“[T]he nation is a persistent psychological unit which Nature has been busy developing throughout the world in the most various forms and educating into physical and political unity… All modern attempts to destroy by force or break up a nation are foolish and futile, because they ignore the law of natural evolution. Empires are still perishable political units; the nation is immortal.” (Sri Aurobindo, The Ideal of Human Unity)
This emphasis on national ‘spirit’ (and spirit by its nature will be manifested in innumerable outer forms) and on an inner psychological unity helps me see that it is these ideas that we need to hold on to in order to prevent Indian nation-state from becoming a dominating, imposing type of monolith that might suffocate or brutally eradicate the rich diversity that exists in various nooks and corners of India. At the same time, this view that makes us realize the inner significance of the idea of nation will also make us see that becoming a nation in this sense (modern as it may be) is an essential step in our ongoing collective path to renew and relive the truths of our golden past.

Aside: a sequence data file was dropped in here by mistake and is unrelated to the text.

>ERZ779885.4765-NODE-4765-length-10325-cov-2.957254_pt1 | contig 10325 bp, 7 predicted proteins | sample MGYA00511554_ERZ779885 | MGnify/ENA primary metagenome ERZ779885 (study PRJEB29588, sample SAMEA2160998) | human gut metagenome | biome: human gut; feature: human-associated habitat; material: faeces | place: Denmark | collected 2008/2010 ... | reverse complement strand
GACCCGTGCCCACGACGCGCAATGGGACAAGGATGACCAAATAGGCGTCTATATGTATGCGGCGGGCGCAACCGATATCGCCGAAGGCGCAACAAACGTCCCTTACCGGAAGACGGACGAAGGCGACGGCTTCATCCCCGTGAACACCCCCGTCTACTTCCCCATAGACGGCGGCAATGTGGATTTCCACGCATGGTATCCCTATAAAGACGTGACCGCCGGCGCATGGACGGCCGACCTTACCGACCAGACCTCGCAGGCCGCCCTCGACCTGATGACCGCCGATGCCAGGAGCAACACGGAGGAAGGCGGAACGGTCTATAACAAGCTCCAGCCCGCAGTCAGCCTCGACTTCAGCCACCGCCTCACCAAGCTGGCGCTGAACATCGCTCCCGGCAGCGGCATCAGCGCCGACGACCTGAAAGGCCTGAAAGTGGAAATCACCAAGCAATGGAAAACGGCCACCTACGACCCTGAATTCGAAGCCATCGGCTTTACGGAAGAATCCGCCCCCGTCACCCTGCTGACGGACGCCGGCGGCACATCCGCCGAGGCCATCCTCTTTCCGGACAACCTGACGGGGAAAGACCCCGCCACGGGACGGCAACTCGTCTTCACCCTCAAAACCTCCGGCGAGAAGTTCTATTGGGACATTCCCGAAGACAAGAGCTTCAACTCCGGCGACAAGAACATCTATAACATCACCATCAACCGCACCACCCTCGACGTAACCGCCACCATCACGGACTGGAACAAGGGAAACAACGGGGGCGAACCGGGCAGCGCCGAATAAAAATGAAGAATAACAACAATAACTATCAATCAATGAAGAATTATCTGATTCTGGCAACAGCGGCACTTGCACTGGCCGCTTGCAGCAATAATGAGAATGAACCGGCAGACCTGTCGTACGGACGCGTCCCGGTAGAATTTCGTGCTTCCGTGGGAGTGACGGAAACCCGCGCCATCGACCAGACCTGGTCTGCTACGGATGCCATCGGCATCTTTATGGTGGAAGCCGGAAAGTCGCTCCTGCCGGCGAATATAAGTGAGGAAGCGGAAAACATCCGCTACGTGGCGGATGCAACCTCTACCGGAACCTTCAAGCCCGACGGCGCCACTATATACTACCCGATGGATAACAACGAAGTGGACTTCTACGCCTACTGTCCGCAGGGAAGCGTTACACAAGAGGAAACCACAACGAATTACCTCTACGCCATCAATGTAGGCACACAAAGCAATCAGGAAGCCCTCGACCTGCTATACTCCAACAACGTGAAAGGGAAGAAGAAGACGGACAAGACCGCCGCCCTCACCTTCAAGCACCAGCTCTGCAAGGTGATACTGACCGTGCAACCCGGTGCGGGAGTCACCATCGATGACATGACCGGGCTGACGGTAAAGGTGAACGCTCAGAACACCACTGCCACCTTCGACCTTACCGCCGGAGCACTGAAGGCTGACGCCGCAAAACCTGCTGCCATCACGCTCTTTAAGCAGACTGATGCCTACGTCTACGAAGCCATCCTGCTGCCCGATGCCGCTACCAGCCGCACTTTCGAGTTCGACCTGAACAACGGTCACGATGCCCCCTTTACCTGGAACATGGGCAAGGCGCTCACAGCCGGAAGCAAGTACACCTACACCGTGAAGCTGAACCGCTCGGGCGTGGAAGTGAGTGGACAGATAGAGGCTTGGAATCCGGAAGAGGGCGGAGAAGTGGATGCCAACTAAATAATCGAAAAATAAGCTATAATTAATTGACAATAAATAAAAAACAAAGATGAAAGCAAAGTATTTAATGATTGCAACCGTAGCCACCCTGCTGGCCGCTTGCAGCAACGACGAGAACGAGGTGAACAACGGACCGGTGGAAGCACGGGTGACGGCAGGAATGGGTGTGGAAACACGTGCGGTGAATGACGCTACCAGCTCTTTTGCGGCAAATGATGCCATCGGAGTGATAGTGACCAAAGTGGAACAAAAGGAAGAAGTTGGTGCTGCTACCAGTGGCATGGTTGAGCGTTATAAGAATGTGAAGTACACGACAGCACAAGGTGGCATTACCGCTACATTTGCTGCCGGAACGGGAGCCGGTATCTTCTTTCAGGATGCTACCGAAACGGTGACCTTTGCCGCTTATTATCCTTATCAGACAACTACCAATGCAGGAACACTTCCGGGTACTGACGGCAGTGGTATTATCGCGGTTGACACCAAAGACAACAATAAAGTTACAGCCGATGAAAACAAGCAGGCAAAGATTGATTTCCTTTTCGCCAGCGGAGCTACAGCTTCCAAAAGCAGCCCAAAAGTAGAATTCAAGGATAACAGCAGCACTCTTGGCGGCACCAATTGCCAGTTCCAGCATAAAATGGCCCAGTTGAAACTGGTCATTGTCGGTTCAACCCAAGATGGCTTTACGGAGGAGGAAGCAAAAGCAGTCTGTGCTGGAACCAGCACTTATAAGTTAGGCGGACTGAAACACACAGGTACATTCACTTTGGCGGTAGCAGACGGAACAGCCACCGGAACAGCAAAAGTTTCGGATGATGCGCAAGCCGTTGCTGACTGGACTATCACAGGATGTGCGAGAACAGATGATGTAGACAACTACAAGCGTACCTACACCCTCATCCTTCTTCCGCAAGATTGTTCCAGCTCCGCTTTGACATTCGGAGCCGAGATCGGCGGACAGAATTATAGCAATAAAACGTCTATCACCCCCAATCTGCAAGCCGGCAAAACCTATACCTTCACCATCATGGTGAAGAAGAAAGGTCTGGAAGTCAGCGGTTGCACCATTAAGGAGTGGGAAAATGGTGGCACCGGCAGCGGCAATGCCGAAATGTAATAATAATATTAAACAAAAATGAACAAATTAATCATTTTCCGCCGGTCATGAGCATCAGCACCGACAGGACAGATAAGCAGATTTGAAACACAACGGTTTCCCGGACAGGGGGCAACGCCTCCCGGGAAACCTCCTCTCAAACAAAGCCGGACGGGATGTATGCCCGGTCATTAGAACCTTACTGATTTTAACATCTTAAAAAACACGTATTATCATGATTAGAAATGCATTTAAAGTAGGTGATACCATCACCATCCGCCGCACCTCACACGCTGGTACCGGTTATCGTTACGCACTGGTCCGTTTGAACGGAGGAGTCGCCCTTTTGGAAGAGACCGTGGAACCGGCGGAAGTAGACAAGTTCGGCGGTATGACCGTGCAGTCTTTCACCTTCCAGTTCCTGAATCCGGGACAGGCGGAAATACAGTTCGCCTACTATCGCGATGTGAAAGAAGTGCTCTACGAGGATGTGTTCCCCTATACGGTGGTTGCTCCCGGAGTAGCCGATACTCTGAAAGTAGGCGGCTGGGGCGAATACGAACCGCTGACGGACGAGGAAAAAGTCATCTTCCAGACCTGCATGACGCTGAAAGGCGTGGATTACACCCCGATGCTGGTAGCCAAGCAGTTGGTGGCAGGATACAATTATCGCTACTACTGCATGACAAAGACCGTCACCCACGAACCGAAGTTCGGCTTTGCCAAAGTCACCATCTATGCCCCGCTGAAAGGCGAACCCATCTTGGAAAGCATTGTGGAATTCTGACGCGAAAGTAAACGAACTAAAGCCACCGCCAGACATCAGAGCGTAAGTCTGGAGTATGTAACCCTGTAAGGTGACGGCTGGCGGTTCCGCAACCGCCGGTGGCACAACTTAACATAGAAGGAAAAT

“Nations do not prosper without self-sacrifice…. The self-respect of the nation is our religion, self-sacrifice is our only action or duty. We ought to give proper scope for the divine qualities in us to shine forth. Trifling emotions ought to be given up. Do not be afraid even if you are required to die. Do not retreat; bear pain for the sake of the nation. God is your support. If you do this, the Indian nation will, in an instant, get back its former splendour and glory. It will take its place at the side of the independent nations of the world; it will educate other nations; it will shed the lustre of true knowledge, and it will inculcate the principles of Vedanta. Our nation will come forward to benefit the human race and the whole world. Before it the whole world will tremble! But when? Only when we all are prepared to repay our debt to the nation.” (Speech delivered on 31st January, 1908)